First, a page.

5 Pro Tips For Using Reverb & Delays On Guitars

Greg Wurth

Greg Wurth is a Grammy Nominated, Gold & Platinum award winning producer, working as Manager and Chief Engineer at L.A.’s Mothership Studio and Patigonia Studio. His credits range from Steve Vai and Tony MacAlpine to Tracii Guns to Jim Florentine & Don Jamieson, 2Cellos and Mary J Blige. He has been Steve Vai’s Engineer for 10 years. A lot of his time is spent in the “Harmony Hut” studio in Encino, CA where they currently do all of Vai’s projects. Here he shares 5 tips for using reverb and delays on guitars.

Steve Vai Recording Session

1. Always record a DI track

If you are the type who likes to record guitars with effects in the chain it's a good idea to record a dry DI track for safety.  I have gotten a lot of tracks from people who commit effects to tape but then want the guitar to sound more present in the mix.  If you have a DI it's possible to re-amp it or add a guitar plugin so that you can blend in a dry take to balance with your wet track. If not then you're stuck.

2. Tempo

Sometimes it's tricky to get a reverb or delay to sit well in the mix.  For example if you have a delay on a guitar that is perfectly in sync to the tempo it's possible that it will be masked by other things in the mix. I find it useful to select delay times that are slightly out of the tempo of the track.  This way the effect will poke out in areas where there is space. For reverb it's a bit different and you may try to mess with the pre-delay for a similar result.  It takes a bit of tweaking to get it just right but it's a very useful trick for me.  Also it's very effective to pan the send in the same position as the source track so that it sits in it'd intend place.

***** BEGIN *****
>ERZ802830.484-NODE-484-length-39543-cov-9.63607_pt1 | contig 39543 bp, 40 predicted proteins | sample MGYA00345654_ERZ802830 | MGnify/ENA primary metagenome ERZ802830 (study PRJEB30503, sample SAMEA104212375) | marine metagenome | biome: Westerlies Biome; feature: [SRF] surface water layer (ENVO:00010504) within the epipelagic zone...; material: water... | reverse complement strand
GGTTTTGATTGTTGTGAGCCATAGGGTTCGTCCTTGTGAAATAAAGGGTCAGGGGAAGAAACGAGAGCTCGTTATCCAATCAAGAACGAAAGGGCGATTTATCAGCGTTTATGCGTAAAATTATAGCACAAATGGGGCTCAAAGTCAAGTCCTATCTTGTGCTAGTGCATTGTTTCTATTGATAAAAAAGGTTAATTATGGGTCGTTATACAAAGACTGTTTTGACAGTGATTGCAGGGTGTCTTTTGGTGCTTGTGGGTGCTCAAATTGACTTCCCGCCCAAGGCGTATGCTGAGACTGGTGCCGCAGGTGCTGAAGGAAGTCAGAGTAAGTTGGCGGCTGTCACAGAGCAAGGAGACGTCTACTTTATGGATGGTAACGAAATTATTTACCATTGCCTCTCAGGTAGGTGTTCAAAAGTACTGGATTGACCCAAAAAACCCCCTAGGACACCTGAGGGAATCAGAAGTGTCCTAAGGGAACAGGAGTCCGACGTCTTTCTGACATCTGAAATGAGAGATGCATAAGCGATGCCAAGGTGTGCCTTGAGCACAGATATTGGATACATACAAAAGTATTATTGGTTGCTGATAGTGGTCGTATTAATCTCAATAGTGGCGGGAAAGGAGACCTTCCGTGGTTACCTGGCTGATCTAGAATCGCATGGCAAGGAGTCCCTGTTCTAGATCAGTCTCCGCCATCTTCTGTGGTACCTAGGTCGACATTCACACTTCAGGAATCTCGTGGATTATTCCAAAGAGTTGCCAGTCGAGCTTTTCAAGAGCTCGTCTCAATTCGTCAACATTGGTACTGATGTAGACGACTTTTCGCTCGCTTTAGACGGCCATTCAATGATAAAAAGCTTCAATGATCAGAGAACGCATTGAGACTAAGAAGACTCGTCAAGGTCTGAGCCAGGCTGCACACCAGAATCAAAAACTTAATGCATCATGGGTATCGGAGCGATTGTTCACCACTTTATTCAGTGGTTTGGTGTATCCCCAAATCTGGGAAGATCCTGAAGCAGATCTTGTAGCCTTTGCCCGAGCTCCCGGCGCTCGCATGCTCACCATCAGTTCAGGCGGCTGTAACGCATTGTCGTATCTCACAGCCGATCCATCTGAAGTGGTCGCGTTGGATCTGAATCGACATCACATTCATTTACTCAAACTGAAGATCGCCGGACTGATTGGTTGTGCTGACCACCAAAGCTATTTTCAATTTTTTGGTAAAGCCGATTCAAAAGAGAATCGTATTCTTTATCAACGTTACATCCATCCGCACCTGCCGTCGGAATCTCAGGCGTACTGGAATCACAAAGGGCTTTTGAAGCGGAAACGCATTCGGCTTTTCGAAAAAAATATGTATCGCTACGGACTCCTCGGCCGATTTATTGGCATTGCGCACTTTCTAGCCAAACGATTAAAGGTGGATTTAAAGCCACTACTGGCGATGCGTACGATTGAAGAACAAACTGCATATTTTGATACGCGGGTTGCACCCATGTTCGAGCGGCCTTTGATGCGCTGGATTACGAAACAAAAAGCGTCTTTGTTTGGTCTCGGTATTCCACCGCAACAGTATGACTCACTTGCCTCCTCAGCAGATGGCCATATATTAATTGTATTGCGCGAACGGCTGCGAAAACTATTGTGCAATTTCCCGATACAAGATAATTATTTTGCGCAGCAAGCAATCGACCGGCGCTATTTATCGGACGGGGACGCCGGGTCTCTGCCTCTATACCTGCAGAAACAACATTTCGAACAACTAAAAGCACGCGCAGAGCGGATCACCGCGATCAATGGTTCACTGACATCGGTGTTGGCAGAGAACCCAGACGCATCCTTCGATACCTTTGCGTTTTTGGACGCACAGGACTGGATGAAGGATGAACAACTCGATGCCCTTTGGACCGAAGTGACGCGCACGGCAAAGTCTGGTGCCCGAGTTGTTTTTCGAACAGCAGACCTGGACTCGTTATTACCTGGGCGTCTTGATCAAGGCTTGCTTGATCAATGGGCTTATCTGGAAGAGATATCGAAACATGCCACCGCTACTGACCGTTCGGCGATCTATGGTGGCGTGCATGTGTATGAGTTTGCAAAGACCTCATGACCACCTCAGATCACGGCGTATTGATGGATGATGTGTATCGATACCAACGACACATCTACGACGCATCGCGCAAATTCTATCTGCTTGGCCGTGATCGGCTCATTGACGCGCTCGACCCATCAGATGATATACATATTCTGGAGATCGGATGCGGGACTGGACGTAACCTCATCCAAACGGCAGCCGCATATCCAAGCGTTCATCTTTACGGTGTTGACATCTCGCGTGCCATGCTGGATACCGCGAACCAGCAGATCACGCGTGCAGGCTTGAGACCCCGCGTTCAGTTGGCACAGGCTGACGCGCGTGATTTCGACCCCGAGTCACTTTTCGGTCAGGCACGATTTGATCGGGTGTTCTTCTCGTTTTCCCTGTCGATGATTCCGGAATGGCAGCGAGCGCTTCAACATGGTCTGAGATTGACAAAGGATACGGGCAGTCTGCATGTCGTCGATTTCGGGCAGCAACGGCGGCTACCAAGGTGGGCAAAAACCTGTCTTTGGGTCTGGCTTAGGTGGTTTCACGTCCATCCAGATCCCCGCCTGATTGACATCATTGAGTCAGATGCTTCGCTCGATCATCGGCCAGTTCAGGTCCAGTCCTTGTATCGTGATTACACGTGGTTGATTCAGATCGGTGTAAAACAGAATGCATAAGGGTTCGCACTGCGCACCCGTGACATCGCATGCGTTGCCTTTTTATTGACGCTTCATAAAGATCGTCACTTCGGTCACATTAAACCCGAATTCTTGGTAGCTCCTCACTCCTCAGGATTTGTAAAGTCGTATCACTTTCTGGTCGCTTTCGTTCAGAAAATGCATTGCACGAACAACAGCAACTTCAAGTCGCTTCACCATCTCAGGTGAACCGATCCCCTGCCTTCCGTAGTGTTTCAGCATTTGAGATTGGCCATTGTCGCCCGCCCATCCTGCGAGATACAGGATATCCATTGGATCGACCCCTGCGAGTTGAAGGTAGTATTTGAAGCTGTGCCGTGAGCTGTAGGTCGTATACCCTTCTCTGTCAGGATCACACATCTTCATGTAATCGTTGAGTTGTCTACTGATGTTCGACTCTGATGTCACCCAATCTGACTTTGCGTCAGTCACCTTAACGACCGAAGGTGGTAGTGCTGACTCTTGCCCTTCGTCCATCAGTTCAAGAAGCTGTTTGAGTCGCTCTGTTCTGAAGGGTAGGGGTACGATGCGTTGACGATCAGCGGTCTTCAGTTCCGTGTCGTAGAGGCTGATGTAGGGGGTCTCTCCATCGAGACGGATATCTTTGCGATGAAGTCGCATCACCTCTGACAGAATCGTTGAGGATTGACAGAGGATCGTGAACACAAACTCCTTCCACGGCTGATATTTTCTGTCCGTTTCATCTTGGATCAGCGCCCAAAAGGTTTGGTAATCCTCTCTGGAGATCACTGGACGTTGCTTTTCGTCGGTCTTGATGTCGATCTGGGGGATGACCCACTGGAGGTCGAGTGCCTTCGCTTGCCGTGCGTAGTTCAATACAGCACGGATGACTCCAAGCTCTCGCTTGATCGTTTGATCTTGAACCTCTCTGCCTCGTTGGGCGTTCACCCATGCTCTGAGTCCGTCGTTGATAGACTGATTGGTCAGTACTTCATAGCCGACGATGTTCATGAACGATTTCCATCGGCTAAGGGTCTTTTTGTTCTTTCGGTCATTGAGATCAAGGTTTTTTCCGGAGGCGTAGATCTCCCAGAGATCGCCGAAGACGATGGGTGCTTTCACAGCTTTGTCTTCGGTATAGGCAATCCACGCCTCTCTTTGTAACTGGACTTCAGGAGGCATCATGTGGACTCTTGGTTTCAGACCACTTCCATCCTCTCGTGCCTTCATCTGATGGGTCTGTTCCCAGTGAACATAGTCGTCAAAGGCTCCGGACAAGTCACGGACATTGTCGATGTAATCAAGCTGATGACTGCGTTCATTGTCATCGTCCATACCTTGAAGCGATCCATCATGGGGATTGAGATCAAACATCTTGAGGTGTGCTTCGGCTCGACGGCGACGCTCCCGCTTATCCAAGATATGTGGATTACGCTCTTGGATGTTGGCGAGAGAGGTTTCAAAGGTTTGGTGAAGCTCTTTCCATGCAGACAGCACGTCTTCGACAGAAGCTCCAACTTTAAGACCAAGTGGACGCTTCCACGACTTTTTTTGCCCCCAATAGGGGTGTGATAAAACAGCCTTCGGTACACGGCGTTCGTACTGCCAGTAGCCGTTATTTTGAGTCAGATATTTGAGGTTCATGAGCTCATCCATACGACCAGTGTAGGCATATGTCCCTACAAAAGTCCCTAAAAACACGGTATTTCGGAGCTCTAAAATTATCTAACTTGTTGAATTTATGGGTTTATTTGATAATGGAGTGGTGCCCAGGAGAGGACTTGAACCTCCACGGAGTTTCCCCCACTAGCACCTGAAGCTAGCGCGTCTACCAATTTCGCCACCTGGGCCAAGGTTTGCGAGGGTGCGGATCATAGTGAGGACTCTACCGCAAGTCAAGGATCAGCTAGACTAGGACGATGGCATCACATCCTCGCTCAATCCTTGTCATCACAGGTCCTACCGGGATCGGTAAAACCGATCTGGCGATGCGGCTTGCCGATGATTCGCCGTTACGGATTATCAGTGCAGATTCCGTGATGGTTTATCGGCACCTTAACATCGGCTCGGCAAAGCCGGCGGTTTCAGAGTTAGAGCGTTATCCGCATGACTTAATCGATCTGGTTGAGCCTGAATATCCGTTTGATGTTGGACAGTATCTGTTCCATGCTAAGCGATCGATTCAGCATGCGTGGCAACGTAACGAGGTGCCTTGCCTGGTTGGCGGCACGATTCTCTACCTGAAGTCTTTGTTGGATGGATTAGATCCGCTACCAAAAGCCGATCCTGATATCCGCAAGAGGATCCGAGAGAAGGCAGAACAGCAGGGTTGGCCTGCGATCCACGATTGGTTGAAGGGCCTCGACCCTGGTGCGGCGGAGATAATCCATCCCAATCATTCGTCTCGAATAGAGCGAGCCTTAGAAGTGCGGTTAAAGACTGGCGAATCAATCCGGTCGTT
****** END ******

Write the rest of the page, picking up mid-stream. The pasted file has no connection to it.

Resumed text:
3. Listen Pre-Fader

When I set up my effects sends on the console (or ITB) I always start with the sends set to pre fader.  I do this so that when I am dialing in a setting I can mute the source track and only listen to the wet signal that is being returned.  It's really helpful because this way you can hear exactly what the effect is doing. On guitars (and most everything) I like to roll off low end before hitting the reverb or delay so I usually insert and eq or filter to remove around 100-250 hz.  This way you aren'y emphasizing low end with the effects which can cause problems in the mix.  Also I like to eq and compress the effects so that when blended it sits well in the mix with out battle too much with other elements.  Once I am happy with the sound I remove it from pre fader and dial in the amount to taste.

Steve Vai Recording Session 2

4.  Wider Or Fatter

If you want to make a guitar track sound wider using a delay then try to adjust the delay time independantly on each side which gives you a "stereo" image that sounds very 3D.  Alternately if you want it to sound more mono than it's best to keep the delays matched on each side.  If you want to make the guitar track sound fatter I would use minimal repeats of the feedback for delay or low decay times on reverb.  For tracks that are slower in tempo or call for a more dramatic feel I like to use longer decay times for the reverb and also I add more feedback on delays so that it repeats longer.

5. Wet & Dry

My favorite trick for using reverb and delays on lead guitars (and Vocals)  allows you to keep it sounding upfront in the mix while still adding quite a bit of delay and reverb.  This is achieved by sending the track to a delay return then sending the delay return into a reverb. This way the reverb is only effecting the delayed track leaving the dry untouched.  The result is very fruitful b/c you'll find you can add a ton of reverb while still having that dry upfront sound that cuts through the mix.